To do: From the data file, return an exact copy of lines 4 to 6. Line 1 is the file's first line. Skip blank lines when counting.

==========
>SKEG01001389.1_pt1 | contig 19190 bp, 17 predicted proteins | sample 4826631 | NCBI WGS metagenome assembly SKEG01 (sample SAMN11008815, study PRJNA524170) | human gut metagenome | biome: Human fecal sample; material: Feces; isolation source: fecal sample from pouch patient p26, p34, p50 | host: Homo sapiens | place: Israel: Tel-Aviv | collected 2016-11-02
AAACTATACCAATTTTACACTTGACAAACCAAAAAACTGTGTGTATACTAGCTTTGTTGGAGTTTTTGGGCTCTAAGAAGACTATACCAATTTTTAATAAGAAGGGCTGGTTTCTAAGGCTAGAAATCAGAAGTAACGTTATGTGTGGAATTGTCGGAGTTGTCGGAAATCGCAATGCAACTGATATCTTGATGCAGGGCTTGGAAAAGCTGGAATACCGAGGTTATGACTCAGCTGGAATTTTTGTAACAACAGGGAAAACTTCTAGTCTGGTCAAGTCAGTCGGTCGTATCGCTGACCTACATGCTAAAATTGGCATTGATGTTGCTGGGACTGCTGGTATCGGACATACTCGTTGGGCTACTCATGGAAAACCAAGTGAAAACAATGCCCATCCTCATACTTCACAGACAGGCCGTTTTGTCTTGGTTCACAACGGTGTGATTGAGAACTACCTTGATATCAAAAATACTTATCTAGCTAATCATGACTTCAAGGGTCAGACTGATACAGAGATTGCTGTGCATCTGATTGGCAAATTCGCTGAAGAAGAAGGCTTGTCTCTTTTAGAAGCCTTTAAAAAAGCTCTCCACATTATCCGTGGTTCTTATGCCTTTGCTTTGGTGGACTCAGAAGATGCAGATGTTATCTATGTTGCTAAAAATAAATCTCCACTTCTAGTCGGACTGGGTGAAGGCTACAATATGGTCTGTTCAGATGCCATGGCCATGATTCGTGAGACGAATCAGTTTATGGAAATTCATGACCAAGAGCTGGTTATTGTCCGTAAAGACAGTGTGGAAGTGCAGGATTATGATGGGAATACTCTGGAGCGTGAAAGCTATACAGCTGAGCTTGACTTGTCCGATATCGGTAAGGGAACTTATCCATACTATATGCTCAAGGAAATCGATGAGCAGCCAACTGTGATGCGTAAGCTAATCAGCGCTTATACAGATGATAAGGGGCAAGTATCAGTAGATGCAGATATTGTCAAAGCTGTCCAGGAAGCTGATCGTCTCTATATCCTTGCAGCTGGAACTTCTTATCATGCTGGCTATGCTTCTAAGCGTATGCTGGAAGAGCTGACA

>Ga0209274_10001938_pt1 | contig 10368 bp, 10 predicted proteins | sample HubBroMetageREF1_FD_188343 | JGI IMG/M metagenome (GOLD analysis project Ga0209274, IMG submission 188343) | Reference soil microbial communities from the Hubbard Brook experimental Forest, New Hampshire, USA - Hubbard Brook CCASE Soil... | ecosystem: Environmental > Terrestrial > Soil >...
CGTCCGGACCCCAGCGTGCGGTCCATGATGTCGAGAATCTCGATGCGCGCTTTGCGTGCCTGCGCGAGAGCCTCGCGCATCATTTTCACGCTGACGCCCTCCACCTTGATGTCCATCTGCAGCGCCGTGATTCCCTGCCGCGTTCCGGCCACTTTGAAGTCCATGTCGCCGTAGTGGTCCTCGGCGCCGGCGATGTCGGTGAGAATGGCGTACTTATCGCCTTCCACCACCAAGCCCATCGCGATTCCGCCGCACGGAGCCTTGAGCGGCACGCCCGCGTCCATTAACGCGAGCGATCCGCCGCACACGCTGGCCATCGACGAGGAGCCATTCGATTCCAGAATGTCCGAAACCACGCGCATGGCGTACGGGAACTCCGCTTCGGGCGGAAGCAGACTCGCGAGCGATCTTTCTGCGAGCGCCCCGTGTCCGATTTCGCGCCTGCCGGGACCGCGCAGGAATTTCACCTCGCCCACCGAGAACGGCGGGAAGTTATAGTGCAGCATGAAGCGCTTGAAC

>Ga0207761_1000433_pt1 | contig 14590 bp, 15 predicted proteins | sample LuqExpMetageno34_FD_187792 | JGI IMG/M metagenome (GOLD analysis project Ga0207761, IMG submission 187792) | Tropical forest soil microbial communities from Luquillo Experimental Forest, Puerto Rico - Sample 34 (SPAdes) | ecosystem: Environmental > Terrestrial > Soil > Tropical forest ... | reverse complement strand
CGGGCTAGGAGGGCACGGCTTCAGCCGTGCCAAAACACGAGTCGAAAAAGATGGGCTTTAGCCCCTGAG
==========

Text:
CGTCCGGACCCCAGCGTGCGGTCCATGATGTCGAGAATCTCGATGCGCGCTTTGCGTGCCTGCGCGAGAGCCTCGCGCATCATTTTCACGCTGACGCCCTCCACCTTGATGTCCATCTGCAGCGCCGTGATTCCCTGCCGCGTTCCGGCCACTTTGAAGTCCATGTCGCCGTAGTGGTCCTCGGCGCCGGCGATGTCGGTGAGAATGGCGTACTTATCGCCTTCCACCACCAAGCCCATCGCGATTCCGCCGCACGGAGCCTTGAGCGGCACGCCCGCGTCCATTAACGCGAGCGATCCGCCGCACACGCTGGCCATCGACGAGGAGCCATTCGATTCCAGAATGTCCGAAACCACGCGCATGGCGTACGGGAACTCCGCTTCGGGCGGAAGCAGACTCGCGAGCGATCTTTCTGCGAGCGCCCCGTGTCCGATTTCGCGCCTGCCGGGACCGCGCAGGAATTTCACCTCGCCCACCGAGAACGGCGGGAAGTTATAGTGCAGCATGAAGCGCTTGAAC

>Ga0207761_1000433_pt1 | contig 14590 bp, 15 predicted proteins | sample LuqExpMetageno34_FD_187792 | JGI IMG/M metagenome (GOLD analysis project Ga0207761, IMG submission 187792) | Tropical forest soil microbial communities from Luquillo Experimental Forest, Puerto Rico - Sample 34 (SPAdes) | ecosystem: Environmental > Terrestrial > Soil > Tropical forest ... | reverse complement strand
CGGGCTAGGAGGGCACGGCTTCAGCCGTGCCAAAACACGAGTCGAAAAAGATGGGCTTTAGCCCCTGAG